With the narrow goal of slashing permitting timeframes, policymakers have proposed blunt measures, such as the time and page limits on environmental reviews specified in the recently-passed Fiscal Responsibility Act of 2023. Such time-based “shot clocks” and page limits aim to arbitrarily accelerate timelines, disregarding the inherently risk-averse, cyclical nature of the mining industry, without directly tackling more concrete ways to improve underlying regulatory efficiency. Imposition of superficial deadlines and page limits may distract policymakers from better opportunities to improve the regulatory process, and will at worst hamper mining projects by producing inadequate reviews that subsequently face furious stakeholder and legal challenges, which further extend the timeframe.
Meanwhile, other stakeholders have argued that mine permitting reform should not occur without sweeping legislative reforms to strengthen environmental and community protections. Advocates often condemn supposed deficiencies of the General Mining Law of 1872, such as its age and its exclusion of many modern industry provisions. However, such criticisms are often misplaced, as other newer legislation covers many considerations that the 1872 law did not originally address, such as remediation requirements and claim patenting restrictions. Nor does Congress need to repeal, replace, or significantly revise the General Mining Law to bolster social and environmental responsibility. More targeted reforms can address remaining concerns such as royalty payments, oversight, and accountability for environmental risks while minimizing disruption to the existing regulatory framework.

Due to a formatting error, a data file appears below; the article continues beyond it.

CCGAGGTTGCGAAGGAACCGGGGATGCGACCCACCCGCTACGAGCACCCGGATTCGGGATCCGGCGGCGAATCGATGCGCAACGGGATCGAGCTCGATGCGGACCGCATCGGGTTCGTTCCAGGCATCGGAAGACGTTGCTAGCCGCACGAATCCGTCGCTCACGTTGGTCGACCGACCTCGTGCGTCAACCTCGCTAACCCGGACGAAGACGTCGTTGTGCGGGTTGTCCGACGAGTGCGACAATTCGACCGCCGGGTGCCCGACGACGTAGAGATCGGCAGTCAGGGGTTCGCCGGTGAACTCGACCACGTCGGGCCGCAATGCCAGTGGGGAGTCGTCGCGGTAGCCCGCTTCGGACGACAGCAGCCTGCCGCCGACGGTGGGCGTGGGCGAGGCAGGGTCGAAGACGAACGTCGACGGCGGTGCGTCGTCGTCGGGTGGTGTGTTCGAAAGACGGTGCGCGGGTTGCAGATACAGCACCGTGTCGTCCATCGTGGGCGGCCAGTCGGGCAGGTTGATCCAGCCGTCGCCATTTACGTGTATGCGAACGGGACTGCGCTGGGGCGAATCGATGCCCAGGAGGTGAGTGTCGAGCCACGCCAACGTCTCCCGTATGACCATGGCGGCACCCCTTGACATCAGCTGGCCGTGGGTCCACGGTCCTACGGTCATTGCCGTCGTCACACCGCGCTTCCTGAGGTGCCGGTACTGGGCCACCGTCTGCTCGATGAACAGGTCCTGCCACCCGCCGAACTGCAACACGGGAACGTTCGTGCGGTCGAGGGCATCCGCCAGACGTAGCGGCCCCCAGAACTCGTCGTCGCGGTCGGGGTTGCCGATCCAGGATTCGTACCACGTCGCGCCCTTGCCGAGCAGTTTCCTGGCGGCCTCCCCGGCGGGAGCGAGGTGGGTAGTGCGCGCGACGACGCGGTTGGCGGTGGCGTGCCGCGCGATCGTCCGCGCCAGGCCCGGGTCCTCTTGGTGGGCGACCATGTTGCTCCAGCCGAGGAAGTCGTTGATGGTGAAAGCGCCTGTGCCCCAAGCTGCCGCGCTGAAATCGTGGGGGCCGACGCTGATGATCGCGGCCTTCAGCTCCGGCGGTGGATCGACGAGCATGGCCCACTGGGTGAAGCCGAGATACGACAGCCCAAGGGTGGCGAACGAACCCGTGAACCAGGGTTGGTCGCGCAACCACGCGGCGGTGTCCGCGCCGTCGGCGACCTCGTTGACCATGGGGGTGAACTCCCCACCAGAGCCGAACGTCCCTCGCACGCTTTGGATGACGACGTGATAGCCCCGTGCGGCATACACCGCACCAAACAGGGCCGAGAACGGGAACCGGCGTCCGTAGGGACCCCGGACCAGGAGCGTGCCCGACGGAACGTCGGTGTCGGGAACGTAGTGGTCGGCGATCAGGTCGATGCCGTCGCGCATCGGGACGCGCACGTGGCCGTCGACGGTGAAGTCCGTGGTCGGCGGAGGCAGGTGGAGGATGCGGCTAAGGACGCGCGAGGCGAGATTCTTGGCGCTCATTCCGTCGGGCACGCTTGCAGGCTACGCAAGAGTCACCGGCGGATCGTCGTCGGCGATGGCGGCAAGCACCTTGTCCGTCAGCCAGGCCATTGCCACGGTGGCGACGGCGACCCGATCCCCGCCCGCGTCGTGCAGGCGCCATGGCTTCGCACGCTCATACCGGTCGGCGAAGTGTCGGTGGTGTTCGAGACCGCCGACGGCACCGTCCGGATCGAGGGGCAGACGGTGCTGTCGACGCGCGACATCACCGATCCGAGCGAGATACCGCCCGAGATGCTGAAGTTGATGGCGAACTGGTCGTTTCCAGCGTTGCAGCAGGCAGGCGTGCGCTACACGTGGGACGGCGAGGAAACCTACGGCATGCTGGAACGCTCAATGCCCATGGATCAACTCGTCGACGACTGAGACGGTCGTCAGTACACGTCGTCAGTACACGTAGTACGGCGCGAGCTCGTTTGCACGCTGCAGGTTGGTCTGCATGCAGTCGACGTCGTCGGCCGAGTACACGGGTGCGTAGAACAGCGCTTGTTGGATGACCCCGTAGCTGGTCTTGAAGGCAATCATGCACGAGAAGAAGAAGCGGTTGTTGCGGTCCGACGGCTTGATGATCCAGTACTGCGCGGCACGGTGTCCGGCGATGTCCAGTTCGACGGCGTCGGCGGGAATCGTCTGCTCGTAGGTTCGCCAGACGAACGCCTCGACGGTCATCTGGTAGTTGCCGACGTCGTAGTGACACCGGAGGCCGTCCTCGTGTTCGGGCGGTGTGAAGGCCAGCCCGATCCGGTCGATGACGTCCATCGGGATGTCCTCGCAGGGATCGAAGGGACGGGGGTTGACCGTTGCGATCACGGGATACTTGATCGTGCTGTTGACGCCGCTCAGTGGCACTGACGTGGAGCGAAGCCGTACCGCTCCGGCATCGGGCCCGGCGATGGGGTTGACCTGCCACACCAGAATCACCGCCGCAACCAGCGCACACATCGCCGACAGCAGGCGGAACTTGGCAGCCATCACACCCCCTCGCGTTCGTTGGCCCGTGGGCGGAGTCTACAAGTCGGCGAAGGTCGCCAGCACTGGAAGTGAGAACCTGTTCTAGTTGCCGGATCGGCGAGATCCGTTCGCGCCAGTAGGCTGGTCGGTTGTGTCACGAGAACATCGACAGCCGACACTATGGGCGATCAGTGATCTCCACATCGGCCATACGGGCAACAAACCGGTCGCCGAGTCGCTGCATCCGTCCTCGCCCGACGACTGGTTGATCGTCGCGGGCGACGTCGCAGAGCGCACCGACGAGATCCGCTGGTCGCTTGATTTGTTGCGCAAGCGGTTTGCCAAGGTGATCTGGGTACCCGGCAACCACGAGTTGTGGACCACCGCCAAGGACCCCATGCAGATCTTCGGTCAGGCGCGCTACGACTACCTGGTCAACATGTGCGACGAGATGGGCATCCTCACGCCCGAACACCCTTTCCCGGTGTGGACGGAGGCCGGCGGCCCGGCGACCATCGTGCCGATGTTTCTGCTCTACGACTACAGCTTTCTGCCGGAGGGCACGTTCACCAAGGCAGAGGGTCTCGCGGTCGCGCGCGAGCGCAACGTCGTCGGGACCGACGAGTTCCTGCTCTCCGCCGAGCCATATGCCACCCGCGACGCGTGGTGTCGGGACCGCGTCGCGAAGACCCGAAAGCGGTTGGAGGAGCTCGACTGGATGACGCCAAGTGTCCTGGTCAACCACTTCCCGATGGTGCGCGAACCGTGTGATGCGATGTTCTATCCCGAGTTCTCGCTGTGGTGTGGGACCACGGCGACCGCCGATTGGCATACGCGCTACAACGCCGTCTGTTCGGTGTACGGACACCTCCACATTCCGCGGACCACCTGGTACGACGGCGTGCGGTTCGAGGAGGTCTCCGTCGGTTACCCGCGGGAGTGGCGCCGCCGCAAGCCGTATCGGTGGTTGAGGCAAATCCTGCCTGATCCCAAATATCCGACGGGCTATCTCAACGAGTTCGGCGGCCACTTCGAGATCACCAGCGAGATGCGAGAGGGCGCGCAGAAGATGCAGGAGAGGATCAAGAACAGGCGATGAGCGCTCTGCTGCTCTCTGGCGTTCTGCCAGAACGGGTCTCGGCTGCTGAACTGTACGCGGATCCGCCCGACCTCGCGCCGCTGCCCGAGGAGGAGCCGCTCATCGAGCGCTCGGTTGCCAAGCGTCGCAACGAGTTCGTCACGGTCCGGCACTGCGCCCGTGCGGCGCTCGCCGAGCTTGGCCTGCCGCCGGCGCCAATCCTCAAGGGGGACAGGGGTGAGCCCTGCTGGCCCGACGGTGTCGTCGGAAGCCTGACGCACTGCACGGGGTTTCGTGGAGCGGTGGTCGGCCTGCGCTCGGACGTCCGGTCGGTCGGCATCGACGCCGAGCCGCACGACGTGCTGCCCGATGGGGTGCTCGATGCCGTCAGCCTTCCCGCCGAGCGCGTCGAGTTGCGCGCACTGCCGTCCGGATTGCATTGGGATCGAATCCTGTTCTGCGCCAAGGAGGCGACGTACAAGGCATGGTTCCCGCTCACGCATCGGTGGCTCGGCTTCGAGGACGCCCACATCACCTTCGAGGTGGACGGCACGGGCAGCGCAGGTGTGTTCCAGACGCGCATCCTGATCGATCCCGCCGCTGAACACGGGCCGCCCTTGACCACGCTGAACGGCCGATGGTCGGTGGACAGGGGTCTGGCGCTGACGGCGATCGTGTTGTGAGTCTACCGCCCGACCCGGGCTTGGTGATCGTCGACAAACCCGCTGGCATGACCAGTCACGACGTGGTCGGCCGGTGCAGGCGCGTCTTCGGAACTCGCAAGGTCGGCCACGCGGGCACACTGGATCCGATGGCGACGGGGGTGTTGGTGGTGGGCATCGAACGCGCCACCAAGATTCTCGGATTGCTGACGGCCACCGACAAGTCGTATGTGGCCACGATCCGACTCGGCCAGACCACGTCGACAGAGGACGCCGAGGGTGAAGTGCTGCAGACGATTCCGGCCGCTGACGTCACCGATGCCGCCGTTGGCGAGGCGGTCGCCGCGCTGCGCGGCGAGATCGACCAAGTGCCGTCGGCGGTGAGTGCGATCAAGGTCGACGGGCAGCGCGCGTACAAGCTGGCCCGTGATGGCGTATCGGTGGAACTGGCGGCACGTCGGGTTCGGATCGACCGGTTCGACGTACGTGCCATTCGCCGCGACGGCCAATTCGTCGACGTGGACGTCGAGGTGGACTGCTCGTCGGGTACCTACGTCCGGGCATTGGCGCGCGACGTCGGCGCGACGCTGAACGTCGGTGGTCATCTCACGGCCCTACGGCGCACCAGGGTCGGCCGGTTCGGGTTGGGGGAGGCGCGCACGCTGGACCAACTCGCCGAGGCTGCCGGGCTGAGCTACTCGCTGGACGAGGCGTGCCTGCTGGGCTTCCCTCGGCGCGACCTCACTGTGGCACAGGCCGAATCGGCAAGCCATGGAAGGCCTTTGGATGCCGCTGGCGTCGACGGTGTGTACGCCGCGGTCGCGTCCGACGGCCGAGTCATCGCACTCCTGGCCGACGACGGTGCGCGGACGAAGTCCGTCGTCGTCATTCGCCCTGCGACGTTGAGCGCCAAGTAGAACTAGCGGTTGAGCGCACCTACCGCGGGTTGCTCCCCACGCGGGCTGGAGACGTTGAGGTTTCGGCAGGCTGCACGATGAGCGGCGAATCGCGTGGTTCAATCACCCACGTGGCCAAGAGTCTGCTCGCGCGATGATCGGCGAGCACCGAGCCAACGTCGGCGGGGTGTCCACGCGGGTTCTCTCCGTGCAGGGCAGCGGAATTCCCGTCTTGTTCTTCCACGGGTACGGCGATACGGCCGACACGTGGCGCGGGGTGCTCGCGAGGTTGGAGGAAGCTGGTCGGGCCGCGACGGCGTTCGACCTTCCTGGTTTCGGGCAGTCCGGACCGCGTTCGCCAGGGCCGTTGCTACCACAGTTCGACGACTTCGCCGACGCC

To better clarify such policy debates, this report presents actionable recommendations to improve domestic mine permitting efficiency while promoting strong environmental and social standards. We assess the performance of existing regulatory frameworks and critically evaluate popular claims regarding the burdens that regulatory timeframes impose on industry, while identifying valid and valuable priorities for process improvement.